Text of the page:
The phenomenon of urban heat islands (UHI) in cities is both a cause and consequence of the climate emergency. Their impacts are felt in the social, health, ecological and economic spheres. This is a phenomenon driven primarily by a dense and ever-expanding built environment coupled with the intensification of human activities. As they create microclimates in all densely built-up cities, UHIs are not a concern for hot countries alone.
Since 2011, Veolia has been working to develop urban cooling solutions to give cities the diagnostic tools and monitoring solutions they need. 2016 saw these services enter full-scale commercial operation for the first time.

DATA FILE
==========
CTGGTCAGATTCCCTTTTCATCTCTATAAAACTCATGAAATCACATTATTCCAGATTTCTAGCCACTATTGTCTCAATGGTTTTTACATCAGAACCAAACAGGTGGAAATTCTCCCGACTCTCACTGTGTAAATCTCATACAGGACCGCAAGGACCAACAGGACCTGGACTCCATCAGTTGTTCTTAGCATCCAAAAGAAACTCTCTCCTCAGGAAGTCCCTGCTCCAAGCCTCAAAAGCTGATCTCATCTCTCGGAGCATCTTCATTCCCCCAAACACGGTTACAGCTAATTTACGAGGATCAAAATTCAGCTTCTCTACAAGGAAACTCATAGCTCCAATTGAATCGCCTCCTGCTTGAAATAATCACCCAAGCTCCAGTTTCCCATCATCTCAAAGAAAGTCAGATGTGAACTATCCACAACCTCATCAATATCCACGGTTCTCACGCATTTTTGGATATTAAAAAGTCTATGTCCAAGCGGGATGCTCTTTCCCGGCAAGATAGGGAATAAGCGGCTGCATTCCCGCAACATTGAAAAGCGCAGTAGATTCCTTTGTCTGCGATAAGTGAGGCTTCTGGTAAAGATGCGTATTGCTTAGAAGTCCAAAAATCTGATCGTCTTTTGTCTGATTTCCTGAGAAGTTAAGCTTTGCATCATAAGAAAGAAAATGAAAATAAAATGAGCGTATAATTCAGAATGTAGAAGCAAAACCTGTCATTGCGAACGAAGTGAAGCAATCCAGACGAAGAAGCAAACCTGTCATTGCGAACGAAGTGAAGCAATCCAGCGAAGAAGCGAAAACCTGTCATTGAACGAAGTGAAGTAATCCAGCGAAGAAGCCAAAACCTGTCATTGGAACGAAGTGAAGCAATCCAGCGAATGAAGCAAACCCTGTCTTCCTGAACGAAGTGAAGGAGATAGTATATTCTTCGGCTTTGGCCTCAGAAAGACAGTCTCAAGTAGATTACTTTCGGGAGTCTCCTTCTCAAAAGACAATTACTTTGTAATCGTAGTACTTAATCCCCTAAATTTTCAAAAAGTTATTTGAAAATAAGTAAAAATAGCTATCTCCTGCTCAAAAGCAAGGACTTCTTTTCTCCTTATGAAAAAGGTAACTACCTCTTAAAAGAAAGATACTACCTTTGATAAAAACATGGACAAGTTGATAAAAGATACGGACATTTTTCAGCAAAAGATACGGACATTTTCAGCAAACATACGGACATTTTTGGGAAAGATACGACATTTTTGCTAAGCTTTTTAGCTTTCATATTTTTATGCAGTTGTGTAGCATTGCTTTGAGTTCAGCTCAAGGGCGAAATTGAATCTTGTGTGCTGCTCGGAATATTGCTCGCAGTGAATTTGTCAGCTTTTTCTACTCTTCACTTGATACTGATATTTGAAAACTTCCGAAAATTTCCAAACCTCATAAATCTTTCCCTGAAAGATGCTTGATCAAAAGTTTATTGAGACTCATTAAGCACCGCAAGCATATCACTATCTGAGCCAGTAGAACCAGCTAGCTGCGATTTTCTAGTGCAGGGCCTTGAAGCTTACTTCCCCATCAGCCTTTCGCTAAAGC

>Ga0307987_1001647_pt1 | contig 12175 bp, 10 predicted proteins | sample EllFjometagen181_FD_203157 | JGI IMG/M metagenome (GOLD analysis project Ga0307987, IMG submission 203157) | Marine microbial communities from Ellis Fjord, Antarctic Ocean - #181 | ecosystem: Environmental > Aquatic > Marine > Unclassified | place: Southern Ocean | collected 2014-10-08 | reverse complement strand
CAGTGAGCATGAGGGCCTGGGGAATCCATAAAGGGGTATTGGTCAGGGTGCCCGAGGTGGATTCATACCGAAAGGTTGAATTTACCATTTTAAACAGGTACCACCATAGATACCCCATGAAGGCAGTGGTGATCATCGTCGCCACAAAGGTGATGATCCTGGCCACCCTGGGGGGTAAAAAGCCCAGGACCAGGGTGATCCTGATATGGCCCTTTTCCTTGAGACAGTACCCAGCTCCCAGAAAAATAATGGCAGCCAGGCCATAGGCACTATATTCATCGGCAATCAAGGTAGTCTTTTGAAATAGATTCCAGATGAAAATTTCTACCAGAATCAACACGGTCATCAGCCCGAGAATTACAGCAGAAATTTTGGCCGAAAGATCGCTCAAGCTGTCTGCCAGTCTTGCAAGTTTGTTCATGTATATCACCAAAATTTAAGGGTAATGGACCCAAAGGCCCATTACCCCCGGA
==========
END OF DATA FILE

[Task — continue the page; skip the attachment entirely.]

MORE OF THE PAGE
The idea is to offer short-, medium- and long-term solutions to reduce local vulnerabilities. Veolia’s solutions also include Climate Design decision-support tools and strategy recommendations for mitigating the impact of UHIs in urban developments. They also make it possible to design, build and operate urban cooling installations that use recovered non-drinking water to create cooling islands in towns and cities.
In the southern French city of Nice, Veolia operates a combination of cooling solutions that have been designed into public spaces at a new multimodal transit hub. The key here lies in the use of two cooling solutions: 250 square meters of evaporative sidewalks at tramway stops and 300 sq. m of road humidifiers, all connected to the city’s raw water distribution network. Even before the next survey of readings scheduled for summer 2019, the September 2018 survey already indicated a 5–6°C fall in the perceived temperature in the test area.